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    Sure, and that's the only contrary argument that makes some sense to me, though as you said, it's not a perfect comparison. With your examples, there are physical assets involved, whose disposition would need to be accounted for. Maybe we could compromise by extending copyright to an author's heirs for a limited period of time, but if the copyright is sold, it passes to the public domain.

    There's a lot more involved in this, including the question: should rich and powerful companies like Disney be able to bribe members of Congress to repeatedly extend the copyright term on their cash cows (or mice)?
     
    Last edited: Jan 2, 2018
  6. The Dapper Hooligan

    The Dapper Hooligan (V) ( ;,,;) (v) Contributor

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    I actually don't think this is a horrible idea. Why should someone be able to live off of the labours of another person without contributing anything of their own just because that person shared some genetics? If my father died and left me a farm and within 50 years of his death, I was unable to support myself to the point of having invested in that land enough to make it my own, then it should go to people who could use it better.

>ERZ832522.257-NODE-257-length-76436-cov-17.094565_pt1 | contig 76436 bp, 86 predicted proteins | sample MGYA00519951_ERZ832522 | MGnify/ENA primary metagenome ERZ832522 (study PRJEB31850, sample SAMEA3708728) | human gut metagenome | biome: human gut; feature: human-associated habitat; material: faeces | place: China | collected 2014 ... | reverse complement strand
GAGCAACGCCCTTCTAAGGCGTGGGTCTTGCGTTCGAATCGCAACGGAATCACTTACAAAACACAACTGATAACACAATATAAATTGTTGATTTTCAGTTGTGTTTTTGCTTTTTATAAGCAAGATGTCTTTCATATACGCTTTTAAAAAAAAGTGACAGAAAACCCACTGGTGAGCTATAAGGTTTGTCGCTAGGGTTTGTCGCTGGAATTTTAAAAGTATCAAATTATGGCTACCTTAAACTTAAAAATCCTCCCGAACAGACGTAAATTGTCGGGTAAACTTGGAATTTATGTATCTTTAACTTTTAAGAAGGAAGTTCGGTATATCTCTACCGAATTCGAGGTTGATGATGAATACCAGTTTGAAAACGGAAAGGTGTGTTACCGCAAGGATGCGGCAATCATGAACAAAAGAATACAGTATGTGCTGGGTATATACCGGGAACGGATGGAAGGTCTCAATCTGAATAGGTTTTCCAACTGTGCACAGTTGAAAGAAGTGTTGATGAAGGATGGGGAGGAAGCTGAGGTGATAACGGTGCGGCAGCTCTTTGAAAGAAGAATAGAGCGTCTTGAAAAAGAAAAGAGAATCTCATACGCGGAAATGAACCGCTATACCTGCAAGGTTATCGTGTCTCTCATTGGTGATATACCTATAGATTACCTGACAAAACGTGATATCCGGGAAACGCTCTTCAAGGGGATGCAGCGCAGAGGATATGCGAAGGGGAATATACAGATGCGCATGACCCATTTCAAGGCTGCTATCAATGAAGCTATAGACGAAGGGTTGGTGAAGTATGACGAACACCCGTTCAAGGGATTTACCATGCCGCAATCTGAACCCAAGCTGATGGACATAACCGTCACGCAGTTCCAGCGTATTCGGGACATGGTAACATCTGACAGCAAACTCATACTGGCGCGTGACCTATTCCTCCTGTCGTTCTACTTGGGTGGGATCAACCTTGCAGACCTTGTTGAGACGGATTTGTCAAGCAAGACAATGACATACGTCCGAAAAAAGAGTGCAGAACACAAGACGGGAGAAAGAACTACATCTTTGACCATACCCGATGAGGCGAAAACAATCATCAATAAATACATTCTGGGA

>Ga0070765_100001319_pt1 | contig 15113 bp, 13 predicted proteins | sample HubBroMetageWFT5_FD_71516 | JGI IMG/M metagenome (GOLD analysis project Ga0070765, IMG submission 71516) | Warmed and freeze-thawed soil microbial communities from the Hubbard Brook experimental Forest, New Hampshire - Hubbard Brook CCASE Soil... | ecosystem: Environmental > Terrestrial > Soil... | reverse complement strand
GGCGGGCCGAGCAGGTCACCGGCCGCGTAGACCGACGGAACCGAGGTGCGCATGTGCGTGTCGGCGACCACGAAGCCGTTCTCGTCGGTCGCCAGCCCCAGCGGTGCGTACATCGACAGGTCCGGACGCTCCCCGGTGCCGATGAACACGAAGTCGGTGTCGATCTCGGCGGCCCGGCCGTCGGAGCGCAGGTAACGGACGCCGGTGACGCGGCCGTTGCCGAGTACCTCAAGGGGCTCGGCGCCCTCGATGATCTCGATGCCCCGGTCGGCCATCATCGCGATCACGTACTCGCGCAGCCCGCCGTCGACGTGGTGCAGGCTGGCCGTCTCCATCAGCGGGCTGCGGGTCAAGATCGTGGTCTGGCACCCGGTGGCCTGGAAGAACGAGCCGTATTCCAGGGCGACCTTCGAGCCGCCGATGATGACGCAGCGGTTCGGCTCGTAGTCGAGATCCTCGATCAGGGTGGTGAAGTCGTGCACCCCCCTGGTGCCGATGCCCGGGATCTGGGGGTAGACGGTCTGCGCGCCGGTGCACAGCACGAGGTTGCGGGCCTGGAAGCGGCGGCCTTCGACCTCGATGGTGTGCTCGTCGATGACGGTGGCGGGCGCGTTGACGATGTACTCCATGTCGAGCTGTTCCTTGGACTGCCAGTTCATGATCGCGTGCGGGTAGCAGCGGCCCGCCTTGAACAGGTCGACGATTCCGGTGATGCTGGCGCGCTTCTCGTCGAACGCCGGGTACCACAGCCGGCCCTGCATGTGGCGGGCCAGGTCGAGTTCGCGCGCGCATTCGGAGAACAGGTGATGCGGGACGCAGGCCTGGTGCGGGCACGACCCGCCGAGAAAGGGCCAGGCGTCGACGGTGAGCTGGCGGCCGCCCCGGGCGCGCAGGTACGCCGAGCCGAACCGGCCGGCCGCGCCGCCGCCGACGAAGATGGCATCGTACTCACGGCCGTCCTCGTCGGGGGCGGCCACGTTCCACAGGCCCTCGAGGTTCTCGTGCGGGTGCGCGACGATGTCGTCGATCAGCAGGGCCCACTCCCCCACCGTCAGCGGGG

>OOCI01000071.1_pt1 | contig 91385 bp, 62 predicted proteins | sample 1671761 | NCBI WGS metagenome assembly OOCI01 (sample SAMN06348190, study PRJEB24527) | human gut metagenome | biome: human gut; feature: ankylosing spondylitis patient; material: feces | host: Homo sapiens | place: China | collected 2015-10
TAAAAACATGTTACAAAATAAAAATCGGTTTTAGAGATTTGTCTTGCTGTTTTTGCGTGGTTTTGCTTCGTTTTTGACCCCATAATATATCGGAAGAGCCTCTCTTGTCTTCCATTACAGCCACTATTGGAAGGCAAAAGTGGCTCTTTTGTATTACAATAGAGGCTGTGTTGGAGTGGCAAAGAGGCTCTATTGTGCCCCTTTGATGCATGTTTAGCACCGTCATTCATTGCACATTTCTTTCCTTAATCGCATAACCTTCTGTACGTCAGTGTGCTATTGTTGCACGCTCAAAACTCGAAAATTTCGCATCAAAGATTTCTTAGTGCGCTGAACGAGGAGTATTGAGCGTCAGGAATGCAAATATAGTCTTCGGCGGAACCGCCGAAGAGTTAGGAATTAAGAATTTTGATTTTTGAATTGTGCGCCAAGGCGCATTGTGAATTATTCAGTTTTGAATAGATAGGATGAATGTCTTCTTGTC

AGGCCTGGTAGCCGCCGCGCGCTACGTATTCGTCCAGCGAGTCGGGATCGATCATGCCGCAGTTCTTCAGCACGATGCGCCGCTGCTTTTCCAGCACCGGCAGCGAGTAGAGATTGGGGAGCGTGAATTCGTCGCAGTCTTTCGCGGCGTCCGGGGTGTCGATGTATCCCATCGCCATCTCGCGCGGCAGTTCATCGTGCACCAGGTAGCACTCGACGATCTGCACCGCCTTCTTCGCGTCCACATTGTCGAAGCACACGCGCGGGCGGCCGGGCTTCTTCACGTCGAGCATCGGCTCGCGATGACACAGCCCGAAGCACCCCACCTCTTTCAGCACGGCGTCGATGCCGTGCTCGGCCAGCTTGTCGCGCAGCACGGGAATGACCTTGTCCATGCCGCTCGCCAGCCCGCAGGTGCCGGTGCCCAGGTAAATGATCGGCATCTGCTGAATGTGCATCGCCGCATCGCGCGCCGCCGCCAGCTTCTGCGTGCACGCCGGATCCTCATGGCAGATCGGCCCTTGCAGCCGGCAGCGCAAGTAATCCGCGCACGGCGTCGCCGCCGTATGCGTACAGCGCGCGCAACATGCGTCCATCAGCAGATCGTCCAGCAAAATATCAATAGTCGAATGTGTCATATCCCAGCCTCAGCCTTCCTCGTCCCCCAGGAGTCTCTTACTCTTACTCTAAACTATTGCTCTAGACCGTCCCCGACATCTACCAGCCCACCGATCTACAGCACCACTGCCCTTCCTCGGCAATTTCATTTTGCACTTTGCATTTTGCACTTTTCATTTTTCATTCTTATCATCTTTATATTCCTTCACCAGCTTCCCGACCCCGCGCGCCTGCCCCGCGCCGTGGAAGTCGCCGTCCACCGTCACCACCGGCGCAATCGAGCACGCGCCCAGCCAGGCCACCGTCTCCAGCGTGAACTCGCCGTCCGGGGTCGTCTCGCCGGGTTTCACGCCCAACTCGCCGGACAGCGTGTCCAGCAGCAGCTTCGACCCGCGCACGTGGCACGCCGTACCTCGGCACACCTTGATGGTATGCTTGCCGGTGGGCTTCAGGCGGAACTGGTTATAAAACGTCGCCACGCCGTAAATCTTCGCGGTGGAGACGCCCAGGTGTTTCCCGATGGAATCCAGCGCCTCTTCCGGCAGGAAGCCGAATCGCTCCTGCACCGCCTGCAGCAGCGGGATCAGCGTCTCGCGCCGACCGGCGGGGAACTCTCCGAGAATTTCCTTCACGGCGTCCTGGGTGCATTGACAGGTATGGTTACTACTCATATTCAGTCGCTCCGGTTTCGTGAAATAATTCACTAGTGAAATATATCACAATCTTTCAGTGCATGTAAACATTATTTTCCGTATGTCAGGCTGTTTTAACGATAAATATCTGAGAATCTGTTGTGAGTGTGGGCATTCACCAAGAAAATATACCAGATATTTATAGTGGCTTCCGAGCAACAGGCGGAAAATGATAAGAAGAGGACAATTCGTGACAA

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  7. TWErvin2

    TWErvin2 Contributor Contributor

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    Why shouldn't the person who labored for the wealth/property (including intellectual)/business be able to direct how it will be distributed after his or her death? Why should it even matter that the recipient contributed or not?

    Does that mean you are entitled to lay claim to a slice (however small) of everyone's labors and efforts? Through taxes, doesn't that happen already, but it's not enough? Taxes are just a down payment toward eventual confiscation of all assets to be evenly distributed to you and everyone else?

    If someone owns a house, that means upon his or her death the property becomes public domain, to be used however anyone feels it should--decides to move in first, or take away the doors, windows, siding, vegetable garden, or the state gets to auction it off to use the proceeds as they see fit?